Framing the Choices
In politics, it’s often said that “whoever defines the terms of debate, wins.”
The equivalent in real estate appraising would be, “whoever decides the geographic area for choosing the comp’s, defines home values.”
What does that mean?
One of the challenges choosing and analyzing “comparable sold properties” (comp’s) is coming up with three, similar properties nearby that have sold recently. Traditionally, Realtors and bank appraisers look back no more than six months; lately, there is a preference for three months or even less.
Unfortunately, that requirement bumps up against what might be called an “inconvenient housing market truth”: there are many, many small neighborhoods in the Twin Cities — some with as few as 100 homes — that have their own distinct character and identity — and not a lot of turnover.
If you want to intelligently price a home in one of these smaller neighborhoods, you have to consult previous neighborhood sales. However, because the neighborhoods are so small, there may not be 3 good comp’s. In fact, it’s not unusual to have to go back a year or even longer to find a similar, nearby sale.
But then, by definition, the previous sale is no longer a comp.
Comparing (Honey Crisp) Apples to (Cortland) Apples
You have to go farther afield.
Just to illustrate the challenges, consider the Lion’s Park neighborhood in Golden Valley.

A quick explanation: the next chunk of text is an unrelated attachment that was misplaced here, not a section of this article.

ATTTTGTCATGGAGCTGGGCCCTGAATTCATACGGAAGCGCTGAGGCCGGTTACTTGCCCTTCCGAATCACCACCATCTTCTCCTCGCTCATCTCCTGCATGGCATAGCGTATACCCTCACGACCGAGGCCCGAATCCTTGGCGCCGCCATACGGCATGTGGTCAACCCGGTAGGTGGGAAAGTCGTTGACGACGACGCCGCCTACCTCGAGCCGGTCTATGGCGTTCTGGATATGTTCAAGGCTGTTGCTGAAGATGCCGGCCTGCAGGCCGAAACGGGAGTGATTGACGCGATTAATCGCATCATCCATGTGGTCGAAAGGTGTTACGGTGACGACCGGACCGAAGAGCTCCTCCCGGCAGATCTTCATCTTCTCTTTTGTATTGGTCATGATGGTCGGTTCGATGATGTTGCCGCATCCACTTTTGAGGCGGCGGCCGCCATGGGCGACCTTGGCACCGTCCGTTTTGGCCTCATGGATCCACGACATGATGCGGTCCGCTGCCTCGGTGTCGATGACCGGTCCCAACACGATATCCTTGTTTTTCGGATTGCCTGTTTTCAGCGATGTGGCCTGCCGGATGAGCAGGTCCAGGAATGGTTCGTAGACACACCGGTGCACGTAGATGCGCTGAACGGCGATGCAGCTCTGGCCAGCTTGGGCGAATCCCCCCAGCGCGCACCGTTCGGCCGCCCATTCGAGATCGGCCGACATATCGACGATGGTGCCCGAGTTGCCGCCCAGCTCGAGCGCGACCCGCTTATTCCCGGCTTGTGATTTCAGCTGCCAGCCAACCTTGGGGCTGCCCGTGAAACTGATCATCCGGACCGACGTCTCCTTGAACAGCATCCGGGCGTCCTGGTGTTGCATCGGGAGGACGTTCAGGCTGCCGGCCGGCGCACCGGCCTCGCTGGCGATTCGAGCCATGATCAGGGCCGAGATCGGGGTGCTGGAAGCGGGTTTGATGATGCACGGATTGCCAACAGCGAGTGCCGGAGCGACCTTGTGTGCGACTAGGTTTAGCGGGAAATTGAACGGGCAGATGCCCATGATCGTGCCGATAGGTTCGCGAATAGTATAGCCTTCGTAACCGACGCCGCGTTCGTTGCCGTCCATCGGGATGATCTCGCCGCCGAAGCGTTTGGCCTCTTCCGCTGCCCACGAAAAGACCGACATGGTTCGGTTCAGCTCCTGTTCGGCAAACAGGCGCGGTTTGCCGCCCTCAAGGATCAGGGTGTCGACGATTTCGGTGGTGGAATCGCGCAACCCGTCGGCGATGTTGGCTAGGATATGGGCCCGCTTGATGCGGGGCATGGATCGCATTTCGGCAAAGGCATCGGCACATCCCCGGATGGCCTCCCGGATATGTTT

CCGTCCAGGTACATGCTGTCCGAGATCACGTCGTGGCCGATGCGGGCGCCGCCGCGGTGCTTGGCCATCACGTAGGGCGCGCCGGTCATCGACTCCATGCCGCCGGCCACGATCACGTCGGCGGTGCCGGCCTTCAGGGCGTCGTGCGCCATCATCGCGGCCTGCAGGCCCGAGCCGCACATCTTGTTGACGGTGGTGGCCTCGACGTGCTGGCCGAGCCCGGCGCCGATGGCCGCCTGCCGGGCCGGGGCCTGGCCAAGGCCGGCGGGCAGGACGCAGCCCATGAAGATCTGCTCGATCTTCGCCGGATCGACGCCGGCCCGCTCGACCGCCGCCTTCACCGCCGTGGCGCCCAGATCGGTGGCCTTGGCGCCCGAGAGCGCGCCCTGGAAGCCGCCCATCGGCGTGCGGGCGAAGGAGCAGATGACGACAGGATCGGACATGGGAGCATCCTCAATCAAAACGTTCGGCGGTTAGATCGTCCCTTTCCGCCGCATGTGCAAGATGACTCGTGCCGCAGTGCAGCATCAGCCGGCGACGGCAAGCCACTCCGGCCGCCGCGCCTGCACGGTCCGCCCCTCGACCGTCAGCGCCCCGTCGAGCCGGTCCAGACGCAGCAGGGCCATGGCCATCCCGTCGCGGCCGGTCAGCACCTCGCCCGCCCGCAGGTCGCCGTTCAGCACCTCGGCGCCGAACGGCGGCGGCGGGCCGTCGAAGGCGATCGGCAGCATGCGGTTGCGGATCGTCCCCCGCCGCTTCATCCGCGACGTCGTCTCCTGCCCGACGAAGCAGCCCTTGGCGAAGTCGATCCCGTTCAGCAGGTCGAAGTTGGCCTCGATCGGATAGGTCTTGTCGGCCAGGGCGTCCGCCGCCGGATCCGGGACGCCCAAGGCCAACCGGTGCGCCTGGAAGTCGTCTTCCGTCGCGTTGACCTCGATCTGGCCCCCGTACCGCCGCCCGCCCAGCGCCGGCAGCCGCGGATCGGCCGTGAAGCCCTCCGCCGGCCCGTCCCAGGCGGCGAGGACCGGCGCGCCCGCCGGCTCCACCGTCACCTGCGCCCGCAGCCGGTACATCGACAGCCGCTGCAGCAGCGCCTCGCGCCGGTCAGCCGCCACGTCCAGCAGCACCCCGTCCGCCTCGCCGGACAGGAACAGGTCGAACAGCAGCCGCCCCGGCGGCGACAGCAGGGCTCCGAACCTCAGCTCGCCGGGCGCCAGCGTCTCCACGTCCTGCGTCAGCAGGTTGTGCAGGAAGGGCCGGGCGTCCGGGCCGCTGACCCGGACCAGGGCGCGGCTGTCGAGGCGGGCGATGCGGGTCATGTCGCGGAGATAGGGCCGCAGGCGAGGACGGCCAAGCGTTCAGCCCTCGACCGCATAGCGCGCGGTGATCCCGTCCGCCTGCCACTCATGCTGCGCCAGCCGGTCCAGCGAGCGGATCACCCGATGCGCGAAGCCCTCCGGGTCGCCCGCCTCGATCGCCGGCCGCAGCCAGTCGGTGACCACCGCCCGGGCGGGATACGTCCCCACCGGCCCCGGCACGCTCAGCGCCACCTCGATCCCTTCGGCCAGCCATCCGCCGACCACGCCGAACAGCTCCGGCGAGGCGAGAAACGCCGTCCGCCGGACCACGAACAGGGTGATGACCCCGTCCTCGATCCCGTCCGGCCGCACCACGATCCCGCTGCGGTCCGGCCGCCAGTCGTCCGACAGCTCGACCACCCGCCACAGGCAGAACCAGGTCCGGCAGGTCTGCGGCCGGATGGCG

Lion’s Park is located between 169 on the west, 394 on the south, Hiway 100 on the east, and Hiway 55 on the north. Built mainly in the ’50’s and ’60’s (with a sprinkling of recent tear-down’s), the neighborhood includes perhaps 100 homes that encompass a surprising range of styles and sizes.
So, if you’re trying to price a Lion’s Park home, the odds are good you’ll have to go outside of Lion’s Park to find one or more comp’s.
But which direction?
Northern Golden Valley, just to the north across Highway 55, borders Crystal and New Hope and is perhaps 20% less expensive than Lion’s Park.
Meanwhile, North Tyrol Hills, just to the east of Lion’s Park (across Highway 100) is perhaps 20% more expensive.
My guess is that a majority of the time, when a home doesn’t appraise, it’s because the appraiser is doing the equivalent of pulling comp’s from the equivalent of Northern Golden Valley rather than the counterpart to Tyrol Hills.